a poem, or one particular piece of writing casts a long shadow and comes to be
seen as most representative of a writer’s work. Such is the curious case of Hum
Dekhenge and Faiz Ahmad Faiz, despite the fact that that he enjoyed a fairly
long innings and wrote on a range of subjects. What is more, poetry and
politics ran as the warp and woof of his life, creating a rich tapestry that glows
with life to this day.
an easy-going young man, shy with strangers but equipped with a ready wit in
the company of friends, given to a liberal Left inclination, heavily influenced
by classical Persian traditions though he studied and taught English
literature, Faiz evolved his own prosody and vocabulary that was at once
contemporary yet exquisitely musical. Like his contemporary Majaz, Faiz too
began to use the Nazm for increasingly political, even revolutionary purposes.
Unlike Majaz, however, Faiz had an academic bent of mind. Being a teacher, he
retained a scholarly disposition which he brought to all subsequent vocations
Took the Message of Marx Where Iqbal Had Left It...
useful comparison would be between Faiz and Iqbal. Both from the Punjab, they
took to Urdu (not their mother tongue) as a bird takes to song. They wrote
poetry that was at once passionate, direct, impetuous – that appealed with a
startling near-prophetic call to the collective consciousness of their readers.
Both used traditional poetic forms such as the elegy, the ode and the anthem,
and infused them with a fresh note of social consciousness.
remained a Marxist long after the decline of the Movement, but never an in
doctrinaire one, nor was he ever a member of the Communist Party.
Lent His Weight to the Progressive Cause Whenever Needed
the help in setting up the Lahore PWA, Faiz lent his weight to the progressive
cause whenever called upon to do so. He, along with Krishan Chander, emerged as
a leading light of the Punjab progressives. He organised the Punjabi
progressive writers’ conference in Amritsar in the historic Jallianwala Bagh on
the same venue as the annual meeting of the Punjab Kisan Committee in
February-March 1940. Denied permission to hold their conference in the MAO
College (where Faiz taught and where his brother-in-law MD Taseeer was by now
the principal), Faiz sought permission from the organisers of the ‘Kisan
conference’ to use their marquee. Sitting on grimy rugs under a torn canopy, an
eclectic group of intellectuals from all over the Punjab responded to Faiz’s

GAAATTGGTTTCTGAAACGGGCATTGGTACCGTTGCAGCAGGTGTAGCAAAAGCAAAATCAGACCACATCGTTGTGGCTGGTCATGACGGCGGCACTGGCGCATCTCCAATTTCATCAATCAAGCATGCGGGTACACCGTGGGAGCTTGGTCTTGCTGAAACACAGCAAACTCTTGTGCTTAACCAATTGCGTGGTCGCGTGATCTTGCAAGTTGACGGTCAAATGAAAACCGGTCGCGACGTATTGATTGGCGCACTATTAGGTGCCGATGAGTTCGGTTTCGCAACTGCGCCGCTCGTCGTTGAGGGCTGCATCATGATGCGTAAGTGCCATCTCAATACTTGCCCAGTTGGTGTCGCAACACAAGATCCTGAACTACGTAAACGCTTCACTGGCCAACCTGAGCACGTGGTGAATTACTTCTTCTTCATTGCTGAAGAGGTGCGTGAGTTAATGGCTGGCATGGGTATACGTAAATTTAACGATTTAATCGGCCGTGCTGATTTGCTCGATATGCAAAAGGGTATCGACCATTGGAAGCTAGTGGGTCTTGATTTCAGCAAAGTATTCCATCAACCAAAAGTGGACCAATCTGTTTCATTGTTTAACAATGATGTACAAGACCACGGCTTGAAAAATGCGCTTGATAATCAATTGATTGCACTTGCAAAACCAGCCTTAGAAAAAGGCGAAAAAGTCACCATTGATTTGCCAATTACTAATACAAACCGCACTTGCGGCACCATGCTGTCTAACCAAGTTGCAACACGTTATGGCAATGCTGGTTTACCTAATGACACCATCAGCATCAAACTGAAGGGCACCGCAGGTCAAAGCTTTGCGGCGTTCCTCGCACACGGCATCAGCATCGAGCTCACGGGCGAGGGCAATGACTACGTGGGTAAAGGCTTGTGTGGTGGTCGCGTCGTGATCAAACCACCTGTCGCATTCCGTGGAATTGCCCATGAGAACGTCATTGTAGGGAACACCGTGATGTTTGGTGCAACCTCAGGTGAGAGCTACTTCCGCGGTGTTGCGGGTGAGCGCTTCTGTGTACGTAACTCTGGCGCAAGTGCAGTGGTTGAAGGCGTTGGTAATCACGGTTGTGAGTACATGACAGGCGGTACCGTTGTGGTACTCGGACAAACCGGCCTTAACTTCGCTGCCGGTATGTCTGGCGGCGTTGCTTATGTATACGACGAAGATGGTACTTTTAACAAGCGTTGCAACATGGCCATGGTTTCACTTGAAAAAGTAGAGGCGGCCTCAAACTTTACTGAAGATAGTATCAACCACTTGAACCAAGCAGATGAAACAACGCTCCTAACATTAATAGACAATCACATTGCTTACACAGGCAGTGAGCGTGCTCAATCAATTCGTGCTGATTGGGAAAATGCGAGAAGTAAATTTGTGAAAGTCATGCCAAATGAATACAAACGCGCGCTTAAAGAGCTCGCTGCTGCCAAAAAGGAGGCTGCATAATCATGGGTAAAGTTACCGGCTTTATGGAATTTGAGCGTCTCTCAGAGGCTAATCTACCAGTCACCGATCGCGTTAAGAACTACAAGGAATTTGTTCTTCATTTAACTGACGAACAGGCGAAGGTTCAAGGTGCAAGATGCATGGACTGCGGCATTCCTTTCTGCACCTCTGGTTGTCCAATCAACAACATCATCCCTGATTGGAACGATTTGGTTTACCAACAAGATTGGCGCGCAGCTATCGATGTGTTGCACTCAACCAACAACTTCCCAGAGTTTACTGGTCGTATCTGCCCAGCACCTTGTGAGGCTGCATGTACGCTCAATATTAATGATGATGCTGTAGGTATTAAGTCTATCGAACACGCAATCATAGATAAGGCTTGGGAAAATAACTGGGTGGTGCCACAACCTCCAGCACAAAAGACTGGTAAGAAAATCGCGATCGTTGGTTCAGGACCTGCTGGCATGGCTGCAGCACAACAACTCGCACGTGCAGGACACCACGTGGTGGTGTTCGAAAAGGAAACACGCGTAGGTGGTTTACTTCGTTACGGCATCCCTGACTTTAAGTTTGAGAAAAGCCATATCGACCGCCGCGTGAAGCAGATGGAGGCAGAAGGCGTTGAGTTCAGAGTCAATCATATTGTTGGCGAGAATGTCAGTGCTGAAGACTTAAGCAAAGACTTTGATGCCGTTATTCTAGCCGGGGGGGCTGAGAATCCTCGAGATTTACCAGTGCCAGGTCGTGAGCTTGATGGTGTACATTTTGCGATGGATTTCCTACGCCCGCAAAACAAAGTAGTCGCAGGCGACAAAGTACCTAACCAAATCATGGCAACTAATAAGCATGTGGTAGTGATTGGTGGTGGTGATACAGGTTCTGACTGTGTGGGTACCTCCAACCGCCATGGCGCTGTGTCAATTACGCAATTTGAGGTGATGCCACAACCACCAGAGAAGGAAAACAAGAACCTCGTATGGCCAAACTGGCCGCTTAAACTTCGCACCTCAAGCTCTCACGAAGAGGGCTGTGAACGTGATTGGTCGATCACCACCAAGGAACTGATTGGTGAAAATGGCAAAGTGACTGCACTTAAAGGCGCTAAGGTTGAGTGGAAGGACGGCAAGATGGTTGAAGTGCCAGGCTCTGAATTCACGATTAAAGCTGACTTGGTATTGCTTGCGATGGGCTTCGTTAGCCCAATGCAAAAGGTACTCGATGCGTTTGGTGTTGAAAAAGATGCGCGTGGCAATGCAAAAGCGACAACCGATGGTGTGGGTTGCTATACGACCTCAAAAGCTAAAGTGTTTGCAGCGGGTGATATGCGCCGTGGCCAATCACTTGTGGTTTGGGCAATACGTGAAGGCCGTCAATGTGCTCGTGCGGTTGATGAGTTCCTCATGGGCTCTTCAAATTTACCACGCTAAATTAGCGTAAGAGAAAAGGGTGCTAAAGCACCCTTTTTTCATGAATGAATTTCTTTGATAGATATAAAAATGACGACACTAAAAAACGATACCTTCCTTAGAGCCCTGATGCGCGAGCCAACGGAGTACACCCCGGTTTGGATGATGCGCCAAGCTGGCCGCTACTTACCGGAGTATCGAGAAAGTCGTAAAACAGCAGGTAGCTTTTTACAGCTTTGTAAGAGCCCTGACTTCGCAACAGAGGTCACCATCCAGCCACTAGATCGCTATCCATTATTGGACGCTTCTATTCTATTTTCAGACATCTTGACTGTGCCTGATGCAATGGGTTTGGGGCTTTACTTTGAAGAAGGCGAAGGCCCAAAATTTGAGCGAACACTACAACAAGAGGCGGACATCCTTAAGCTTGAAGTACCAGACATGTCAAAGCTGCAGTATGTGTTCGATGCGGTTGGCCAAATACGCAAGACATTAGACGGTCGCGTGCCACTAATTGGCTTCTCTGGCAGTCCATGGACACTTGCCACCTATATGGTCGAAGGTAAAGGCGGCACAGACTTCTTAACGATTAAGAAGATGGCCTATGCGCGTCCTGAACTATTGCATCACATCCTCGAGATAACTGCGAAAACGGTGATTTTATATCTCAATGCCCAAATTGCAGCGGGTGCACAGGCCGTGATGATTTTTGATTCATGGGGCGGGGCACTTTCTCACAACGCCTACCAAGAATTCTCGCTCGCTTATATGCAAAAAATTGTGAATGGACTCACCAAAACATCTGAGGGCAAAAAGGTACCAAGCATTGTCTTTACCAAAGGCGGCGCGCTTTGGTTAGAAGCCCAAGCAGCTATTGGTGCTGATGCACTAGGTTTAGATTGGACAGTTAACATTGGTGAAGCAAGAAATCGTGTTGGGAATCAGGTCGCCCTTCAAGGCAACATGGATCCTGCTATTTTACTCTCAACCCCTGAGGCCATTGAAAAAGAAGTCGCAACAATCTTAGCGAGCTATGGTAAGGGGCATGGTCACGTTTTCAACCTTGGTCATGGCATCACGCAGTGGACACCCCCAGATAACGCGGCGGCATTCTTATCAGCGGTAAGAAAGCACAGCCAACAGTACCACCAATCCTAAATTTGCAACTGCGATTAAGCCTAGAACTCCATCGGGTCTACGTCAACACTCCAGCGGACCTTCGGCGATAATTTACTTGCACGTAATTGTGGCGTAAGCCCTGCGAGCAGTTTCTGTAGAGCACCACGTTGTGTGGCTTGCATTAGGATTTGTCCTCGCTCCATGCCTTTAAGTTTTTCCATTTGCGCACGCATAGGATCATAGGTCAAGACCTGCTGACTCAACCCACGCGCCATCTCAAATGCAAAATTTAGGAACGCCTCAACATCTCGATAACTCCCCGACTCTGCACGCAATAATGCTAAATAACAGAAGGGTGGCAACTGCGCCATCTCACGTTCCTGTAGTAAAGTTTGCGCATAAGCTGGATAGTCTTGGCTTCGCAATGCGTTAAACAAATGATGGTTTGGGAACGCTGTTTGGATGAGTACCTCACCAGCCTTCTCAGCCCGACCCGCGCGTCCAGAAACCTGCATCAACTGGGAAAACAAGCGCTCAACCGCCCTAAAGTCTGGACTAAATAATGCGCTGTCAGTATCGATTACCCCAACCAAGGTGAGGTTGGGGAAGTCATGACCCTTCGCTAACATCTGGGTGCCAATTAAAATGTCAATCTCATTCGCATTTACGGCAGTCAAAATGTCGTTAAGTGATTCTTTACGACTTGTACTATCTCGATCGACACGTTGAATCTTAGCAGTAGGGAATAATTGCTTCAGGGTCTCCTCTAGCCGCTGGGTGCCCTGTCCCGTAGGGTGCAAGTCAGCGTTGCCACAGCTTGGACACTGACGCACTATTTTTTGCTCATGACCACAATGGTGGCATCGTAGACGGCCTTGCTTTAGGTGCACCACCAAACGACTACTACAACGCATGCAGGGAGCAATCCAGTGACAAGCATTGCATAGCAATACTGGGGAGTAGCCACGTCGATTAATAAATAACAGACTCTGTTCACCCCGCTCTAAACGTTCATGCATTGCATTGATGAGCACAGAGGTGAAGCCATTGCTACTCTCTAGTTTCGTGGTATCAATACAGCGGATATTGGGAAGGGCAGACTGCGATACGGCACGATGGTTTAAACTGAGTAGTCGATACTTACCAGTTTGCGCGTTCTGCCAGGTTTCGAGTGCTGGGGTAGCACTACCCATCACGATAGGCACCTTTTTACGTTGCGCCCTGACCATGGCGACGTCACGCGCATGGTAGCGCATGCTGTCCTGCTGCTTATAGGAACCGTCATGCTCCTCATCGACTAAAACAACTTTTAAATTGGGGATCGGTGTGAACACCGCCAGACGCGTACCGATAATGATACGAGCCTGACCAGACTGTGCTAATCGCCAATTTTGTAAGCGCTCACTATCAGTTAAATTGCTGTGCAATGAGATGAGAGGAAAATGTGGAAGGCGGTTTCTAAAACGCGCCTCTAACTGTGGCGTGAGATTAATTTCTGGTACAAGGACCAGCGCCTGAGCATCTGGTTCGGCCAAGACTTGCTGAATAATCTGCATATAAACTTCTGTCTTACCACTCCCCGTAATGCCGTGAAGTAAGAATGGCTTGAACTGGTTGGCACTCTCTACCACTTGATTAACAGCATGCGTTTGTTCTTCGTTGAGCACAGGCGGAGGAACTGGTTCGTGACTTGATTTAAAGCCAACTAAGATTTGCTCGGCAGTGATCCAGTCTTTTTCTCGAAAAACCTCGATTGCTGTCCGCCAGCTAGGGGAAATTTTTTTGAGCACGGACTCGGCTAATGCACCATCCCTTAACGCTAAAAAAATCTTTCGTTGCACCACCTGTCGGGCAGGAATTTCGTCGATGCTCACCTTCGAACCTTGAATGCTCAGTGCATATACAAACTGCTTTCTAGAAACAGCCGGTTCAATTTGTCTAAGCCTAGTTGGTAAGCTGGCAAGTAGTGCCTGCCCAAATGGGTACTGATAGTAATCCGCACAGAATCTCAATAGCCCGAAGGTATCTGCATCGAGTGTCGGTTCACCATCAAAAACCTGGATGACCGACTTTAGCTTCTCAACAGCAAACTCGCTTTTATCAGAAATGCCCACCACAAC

call: Chiragh Hasan Hasrat, Firoz Deen Mansoor, Teka Ram Sukhan, Mohibbul
Hasan, Taseer, Raghuvansh Kumar Kapoor, Raghupati Chopra, Sanat Singh, Faiz
himself and Sajjad Zaheer and KM Ashraf in the unlikely role of representatives
from the UP sent to attend the ‘kisan conference’!
Juxtaposed the Beloved’s Beauty Against the Ugliness of the World
produced seven volumes of verse. His first collection, Naqsh-e-Faryadi
(Imploring Imprints, published in 1941 while he was still in Amritsar, but
written over a period of ten years) shows a strange intermingling of the
romantic and revolutionary. It reflects the aches of a sensitive, somewhat
sheltered young man, but also the sorrows of the world. The early poems have a
haunting, dreamlike quality, such as Mere Nadeem, Husn aur Maut, Aaj ki Raat.
This trance was broken as he came in contact with Marxists and increasingly
influenced by social realism.
Pahli Si Muhabbat Mere Mahboob Na Mang (My Beloved, Don’t Ask Me to Love
You as I Once Did), for instance, the poet acknowledges the heart-tugging
beauty of the beloved, but talks of the other sorrows of the world which claim
his attention. He juxtaposes the beloved’s beauty against the miseries and
ugliness of the world, a world which has hunger, disease and deprivation, a
world that can never let him love her as he once did, for a love that is
divorced from social reality is too individualistic, too meaningless:
Aur Bhi Dukh Hain Samane Mein Mohabbat Ke Siwa
Raahatein Aur Bhi Hain Wasl Ki Raahat Ke Siwa
other sorrows too apart from love
pleasures too apart from that of union)
Labh Azaad Hain Tere’